Science Channel has launched a digital-only video brand, Sci2, aiming to reach science-minded millennials with a mix of curated YouTube clips and original content — including some material it wouldn’t find suitable for TV.
In dot-com fashion, the Discovery Communications-owned cabler is taking the approach of trying to build audience first and then monetizing the property. Sci2 is soft-launching without premiere sponsors or preroll advertising capability, although the live feeds Science Channel has licensed for the site will play short ads every 7 minutes (currently spots for insurance carrier Geico and in-house ads for the TV channel).
“It’s really our playground,” said Debbie Myers, executive VP and general manager of Science Channel. “Content is king, interest in science is exploding, and we have the benefit of a brand people love and trust.”
Myers said the idea with Sci2 is to combine original content with the best science-oriented content on the Internet — including videos on YouTube and elsewhere — to gain a following, even though Science Channel won’t get any ad revenue from that material. “Originally when we were brainstorming, we were going to do all original video,” she said. “But we saw there was so much great stuff out there about science. It’s just fragmented and needs to be aggregated in one place.”
The cabler is launching a separate brand from ScienceChannel.com, which exists to serve the audience for the linear TV network, Myers said. On Sci2, “you will see very little mention of Science Channel,” she explained. However, the TV channel will promote Sci2 with on-air spots.
Sci2’s tagline is “Infinitely awesome. Every day” and the site will include content that’s “a little too edgy and racy to be on television,” Myers said. For example: Sci2 includes a 1947 educational film produced by Disney and Kotex called “Menstruation and You.” “It’s kitschy,” Myers said.
Also not suitable for TV: “I Fucking Love Science,” the name of a popular Facebook page created by British science buff Elise Andrew, who will lead a team of curators to populate the Sci2 site with videos.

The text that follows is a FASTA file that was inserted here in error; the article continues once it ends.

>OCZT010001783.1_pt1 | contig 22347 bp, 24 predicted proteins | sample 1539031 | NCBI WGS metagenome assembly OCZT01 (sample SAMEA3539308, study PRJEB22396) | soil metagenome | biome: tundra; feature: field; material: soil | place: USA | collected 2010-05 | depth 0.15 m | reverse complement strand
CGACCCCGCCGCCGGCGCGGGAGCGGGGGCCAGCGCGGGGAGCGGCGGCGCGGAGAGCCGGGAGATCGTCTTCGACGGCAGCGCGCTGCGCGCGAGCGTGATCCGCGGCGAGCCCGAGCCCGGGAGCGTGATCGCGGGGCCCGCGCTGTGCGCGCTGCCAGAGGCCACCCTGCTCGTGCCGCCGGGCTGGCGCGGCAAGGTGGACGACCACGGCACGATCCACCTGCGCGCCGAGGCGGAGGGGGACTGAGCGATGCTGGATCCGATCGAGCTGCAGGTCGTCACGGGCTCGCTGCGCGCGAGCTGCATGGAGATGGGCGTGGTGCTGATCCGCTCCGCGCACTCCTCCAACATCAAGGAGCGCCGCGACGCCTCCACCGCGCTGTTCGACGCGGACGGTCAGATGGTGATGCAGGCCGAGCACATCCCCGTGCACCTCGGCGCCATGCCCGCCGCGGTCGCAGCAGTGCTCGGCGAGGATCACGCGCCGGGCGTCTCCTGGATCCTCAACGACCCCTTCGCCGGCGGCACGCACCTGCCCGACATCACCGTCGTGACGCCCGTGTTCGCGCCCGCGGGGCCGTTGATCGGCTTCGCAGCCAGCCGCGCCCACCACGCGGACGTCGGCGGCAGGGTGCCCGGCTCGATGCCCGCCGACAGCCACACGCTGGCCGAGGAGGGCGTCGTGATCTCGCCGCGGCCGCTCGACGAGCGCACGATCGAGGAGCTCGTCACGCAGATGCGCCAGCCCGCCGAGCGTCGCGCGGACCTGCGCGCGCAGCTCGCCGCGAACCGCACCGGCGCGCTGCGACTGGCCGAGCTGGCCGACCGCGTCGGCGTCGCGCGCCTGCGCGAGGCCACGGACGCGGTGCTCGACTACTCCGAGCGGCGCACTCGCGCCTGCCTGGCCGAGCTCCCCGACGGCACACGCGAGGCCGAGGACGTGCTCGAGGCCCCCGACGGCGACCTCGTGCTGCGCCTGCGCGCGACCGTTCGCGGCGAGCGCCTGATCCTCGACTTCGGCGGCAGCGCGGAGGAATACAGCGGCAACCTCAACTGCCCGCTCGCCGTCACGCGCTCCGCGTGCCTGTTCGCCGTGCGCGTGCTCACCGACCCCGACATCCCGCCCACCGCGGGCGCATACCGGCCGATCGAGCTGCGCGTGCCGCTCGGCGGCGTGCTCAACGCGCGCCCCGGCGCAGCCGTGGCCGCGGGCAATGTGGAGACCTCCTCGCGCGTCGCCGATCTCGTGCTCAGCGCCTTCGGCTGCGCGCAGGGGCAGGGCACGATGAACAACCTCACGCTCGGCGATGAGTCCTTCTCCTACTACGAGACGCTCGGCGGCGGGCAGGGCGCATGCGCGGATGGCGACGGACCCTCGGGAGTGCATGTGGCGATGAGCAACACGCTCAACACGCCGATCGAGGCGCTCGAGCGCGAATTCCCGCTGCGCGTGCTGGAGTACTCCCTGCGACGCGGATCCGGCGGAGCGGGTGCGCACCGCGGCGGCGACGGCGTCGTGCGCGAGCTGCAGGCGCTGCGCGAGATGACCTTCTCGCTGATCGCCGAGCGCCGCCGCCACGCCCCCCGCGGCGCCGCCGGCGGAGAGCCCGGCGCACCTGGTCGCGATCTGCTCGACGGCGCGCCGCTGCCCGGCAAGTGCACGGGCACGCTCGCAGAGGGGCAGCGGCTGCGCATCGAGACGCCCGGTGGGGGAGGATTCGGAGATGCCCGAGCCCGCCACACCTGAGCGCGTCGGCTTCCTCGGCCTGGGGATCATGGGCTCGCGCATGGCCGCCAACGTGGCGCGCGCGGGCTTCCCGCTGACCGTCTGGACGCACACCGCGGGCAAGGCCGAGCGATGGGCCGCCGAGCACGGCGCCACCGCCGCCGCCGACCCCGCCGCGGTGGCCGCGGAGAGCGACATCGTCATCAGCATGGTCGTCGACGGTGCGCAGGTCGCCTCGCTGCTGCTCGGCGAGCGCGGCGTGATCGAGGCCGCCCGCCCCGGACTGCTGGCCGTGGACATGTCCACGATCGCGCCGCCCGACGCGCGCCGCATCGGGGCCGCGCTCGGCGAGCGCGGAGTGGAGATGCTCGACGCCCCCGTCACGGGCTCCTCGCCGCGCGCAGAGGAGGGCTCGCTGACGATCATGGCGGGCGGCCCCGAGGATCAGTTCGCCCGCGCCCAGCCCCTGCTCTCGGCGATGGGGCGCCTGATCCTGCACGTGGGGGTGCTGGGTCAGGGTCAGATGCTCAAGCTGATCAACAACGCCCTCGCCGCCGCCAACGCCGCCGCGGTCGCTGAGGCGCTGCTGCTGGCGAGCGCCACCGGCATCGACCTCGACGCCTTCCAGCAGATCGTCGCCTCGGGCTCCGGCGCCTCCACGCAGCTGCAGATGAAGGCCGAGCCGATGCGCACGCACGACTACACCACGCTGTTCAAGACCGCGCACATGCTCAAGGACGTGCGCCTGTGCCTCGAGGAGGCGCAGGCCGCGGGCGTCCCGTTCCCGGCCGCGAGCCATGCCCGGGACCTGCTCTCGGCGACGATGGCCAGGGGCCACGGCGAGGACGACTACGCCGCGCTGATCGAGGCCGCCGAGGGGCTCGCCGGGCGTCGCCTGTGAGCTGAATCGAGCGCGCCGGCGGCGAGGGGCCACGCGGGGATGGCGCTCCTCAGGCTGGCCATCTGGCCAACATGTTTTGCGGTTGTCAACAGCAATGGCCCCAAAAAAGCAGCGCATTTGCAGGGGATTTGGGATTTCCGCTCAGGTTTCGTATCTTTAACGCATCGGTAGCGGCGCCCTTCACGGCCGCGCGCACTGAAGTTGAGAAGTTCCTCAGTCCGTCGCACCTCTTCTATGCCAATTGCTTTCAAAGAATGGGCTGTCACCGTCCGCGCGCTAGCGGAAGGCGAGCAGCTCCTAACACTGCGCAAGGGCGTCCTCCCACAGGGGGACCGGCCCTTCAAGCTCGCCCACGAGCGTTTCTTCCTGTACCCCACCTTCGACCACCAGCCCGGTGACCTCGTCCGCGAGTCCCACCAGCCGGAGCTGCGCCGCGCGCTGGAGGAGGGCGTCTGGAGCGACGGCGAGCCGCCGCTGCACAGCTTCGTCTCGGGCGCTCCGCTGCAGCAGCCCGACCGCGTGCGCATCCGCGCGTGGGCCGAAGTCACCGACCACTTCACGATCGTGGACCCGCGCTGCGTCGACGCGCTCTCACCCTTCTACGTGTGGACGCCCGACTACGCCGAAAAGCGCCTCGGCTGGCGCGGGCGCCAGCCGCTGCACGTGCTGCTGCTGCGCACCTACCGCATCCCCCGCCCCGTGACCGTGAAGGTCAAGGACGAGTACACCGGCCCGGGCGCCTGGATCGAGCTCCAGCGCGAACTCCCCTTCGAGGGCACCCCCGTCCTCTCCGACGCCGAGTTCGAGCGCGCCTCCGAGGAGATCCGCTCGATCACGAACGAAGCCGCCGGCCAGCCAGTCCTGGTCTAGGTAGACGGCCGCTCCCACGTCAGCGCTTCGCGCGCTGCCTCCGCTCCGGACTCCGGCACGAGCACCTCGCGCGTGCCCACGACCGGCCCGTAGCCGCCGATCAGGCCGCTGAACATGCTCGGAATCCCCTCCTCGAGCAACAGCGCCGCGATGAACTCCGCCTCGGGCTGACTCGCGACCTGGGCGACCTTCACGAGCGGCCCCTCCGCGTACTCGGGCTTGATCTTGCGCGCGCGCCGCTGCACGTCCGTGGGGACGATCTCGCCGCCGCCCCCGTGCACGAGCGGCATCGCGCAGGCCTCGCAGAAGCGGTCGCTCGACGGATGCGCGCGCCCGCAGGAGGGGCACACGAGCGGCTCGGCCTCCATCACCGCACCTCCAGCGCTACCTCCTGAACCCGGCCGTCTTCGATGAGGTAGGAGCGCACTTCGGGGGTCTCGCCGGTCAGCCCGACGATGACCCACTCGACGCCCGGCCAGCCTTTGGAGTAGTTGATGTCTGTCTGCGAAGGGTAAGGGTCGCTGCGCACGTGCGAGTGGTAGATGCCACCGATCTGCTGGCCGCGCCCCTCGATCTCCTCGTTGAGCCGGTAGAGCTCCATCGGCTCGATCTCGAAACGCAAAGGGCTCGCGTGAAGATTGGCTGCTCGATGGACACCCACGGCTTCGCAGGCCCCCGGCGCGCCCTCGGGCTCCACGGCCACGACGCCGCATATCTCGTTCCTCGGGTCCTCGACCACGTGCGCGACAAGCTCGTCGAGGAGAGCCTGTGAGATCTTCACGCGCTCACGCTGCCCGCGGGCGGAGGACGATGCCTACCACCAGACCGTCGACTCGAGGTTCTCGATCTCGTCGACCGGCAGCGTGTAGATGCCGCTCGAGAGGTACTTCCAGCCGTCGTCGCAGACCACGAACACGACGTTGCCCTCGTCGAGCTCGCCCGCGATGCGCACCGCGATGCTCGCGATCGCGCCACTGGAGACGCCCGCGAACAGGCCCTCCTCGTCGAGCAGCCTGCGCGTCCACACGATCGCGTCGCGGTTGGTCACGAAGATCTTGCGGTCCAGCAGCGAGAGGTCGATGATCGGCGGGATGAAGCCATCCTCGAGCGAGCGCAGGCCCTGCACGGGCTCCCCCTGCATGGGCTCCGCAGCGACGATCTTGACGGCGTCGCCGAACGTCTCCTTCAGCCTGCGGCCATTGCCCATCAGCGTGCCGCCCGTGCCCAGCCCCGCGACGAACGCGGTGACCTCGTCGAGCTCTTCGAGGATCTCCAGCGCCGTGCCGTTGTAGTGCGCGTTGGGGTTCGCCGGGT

Last summer, Discovery inked a pact with Andrew, who hosts a short show on Discovery’s online-only TestTube network and is developing a TV show for the Science Channel. On TV, as on the TestTube channel, the cabler will insert asterisks over “fucking” and overdub a sound effect to mask the obscenity — as Discovery’s partnership with I Fucking Love Science, which has 10.2 million Facebook fans, illustrates the divide between what’s OK on TV and what’s OK online.
Sci2 currently features 120 on-demand videos, and eight live feeds and loops. “It’s not a race to put a ton of stuff in there,” Myers said, noting the site will add about 10 videos each day, and will encourage viewers to submit video content for consideration.
Current selections on Sci2 cover a broad range of topics, including how to wash your hair in space, a featurette on active volcanoes, a clip about snoring ducks and new angles of Felix Baumgartner’s Red Bull Stratos 2012 space jump. Content also includes two live feeds — NASA TV and live city cams from around the world — and looping streams backed with ambient music of time-lapse, slow-motion and archival science footage, as well as a string of segments from Science Channel’s “How It’s Made.”
The site is available at Sci2.tv and Sci2.com, and Myers plans to extend it to multiple platforms including smartphones, tablets and Internet-enabled TVs. The Sci2 site lets visitors browse videos, search for specific topics or use the “randomizer” feature to discover new content.